The 1567 Lyon Edition

While the 1550 Venice edition did introduce a number of formal and structural changes to the Manipulus, as well as emending the texts of a number of quotations, its contents in terms of the actual quotations provided remained relatively stable. But the edition published by Thibault Payen at Lyons in 1567 marks a new phase in its early print history as this editor integrated over 400 new quotations under most of the existing topics, marking most of the additions with an asterix, and also added a new topic, Animal brutum, containing seven quotations of its own.

In the process of collating this edition it became apparent that in the first gathering of his print run Payen inserted twenty-six new quotations into four topics that were not indicated with an asterix, and instead were integrated into the letter referencing scheme: Adulacio (2), Ambicio (1), Amicicia (10), and Amor (13). Thus, the last quotation under Amicicia in the critical edition is designated 'dk', but in the 1567 edition it is 'du'. Because they were not simply added at the end but were inserted into the section of quotations by the cited author, this practice corrupted the cross-referencing scheme developed by Thomas of Ireland with respect to those topics. After printing the first gathering Payen apparently realized the negative effect of this practice on the cross-references and so discontinued it; for the rest of the book he employed asterixes to mark additional quotations and did not alter the letter designations for following quotations.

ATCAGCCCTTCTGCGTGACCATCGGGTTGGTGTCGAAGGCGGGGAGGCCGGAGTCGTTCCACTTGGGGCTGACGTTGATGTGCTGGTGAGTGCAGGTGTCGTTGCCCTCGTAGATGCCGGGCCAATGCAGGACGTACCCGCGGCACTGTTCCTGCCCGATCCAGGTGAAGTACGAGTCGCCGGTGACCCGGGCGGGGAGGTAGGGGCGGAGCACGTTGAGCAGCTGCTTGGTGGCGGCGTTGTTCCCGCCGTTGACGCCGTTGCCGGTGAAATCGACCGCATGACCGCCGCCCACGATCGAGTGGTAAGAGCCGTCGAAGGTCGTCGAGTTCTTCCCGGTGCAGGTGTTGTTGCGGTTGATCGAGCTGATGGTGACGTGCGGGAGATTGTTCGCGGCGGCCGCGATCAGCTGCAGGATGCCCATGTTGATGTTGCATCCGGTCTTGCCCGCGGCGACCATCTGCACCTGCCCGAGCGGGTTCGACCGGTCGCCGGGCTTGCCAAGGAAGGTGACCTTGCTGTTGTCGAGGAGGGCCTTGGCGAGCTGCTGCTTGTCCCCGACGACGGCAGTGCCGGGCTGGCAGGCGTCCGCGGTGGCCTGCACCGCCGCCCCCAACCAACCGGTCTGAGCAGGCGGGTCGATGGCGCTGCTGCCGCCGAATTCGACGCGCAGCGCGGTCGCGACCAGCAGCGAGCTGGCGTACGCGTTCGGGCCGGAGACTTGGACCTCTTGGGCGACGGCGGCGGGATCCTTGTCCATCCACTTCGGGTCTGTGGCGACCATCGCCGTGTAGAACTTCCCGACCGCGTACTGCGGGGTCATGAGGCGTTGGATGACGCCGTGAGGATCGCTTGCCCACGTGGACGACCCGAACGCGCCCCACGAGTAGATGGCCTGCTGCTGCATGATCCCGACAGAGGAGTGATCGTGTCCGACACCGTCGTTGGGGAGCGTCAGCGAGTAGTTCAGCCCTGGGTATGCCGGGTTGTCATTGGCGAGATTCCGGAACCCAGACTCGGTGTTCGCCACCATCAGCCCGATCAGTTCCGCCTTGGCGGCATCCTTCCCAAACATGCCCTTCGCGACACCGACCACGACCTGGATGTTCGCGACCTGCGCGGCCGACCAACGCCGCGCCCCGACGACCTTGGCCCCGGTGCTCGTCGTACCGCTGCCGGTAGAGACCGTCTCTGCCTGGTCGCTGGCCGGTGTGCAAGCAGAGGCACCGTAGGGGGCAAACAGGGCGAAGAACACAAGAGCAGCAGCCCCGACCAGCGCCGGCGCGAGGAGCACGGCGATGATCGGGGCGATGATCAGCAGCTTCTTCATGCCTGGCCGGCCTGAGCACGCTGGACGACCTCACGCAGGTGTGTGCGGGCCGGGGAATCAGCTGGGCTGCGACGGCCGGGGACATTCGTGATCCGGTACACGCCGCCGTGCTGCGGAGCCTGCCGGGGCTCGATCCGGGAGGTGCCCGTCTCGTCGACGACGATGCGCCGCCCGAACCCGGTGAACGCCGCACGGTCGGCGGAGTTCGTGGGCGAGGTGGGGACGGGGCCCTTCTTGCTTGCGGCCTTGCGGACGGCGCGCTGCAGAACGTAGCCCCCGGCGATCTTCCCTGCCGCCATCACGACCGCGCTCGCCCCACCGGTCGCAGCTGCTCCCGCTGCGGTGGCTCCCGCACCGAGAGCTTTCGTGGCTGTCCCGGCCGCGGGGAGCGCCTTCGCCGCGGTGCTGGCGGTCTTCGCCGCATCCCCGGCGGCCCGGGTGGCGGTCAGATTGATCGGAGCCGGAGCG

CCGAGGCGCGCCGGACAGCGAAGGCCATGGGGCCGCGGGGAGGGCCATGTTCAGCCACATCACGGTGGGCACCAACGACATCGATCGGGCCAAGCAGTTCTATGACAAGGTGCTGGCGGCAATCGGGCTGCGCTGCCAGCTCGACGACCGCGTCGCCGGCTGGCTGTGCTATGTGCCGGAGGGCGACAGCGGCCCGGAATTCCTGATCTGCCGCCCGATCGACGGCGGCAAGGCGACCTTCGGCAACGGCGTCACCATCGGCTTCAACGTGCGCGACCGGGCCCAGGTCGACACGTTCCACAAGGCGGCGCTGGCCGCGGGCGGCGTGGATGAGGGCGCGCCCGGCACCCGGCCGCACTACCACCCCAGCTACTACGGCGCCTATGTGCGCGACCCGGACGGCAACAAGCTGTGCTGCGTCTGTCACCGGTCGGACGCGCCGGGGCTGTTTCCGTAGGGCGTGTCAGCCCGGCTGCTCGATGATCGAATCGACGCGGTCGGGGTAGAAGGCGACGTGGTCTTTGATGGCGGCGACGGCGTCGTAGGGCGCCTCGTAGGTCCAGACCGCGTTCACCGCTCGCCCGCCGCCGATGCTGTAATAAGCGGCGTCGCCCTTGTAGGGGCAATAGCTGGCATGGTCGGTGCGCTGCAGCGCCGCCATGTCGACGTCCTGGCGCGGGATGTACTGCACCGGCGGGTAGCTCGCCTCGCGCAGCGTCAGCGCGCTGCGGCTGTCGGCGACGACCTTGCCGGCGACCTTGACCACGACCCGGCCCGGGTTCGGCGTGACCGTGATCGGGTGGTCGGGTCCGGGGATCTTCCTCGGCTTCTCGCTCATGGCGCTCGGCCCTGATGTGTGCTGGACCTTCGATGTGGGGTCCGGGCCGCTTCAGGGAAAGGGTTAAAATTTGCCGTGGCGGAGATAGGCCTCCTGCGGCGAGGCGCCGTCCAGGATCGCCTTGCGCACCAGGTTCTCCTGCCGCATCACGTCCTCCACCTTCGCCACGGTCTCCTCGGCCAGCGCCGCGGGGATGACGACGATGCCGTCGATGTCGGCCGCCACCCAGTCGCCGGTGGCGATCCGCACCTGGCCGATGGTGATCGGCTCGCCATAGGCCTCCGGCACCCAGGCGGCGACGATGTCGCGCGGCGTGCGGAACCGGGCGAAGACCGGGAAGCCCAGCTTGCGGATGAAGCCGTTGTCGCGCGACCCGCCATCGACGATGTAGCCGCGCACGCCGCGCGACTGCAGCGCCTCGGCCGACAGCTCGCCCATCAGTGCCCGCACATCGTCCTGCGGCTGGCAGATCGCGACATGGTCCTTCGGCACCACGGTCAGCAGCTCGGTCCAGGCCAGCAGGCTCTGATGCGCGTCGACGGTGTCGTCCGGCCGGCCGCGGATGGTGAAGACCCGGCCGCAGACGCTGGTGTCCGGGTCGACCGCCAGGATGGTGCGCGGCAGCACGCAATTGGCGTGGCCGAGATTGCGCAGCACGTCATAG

Called by Rouses (Preachers, p.184) the first of the "enlarged" editions, Payen's 1567 edition became the ultimate source for most subsequent editions, most of which would perpetuate his system of marking the additional quotations with asterixes; they also perpetuated the added quotations that were not indicated by an asterix, and which continued to disrupt the cross-referencing system for the affected topics.

This website provides a searchable edition of Payen's additiones which was compiled by the editor with the assistance of two graduate students in the Tri-University History Program at Wilfrid Laurier University: Jason Sager (2003, 2005) and Nicholas Must (2007). It contains the 450 quotations that are indicated by asterixes and also the twenty-six that are not.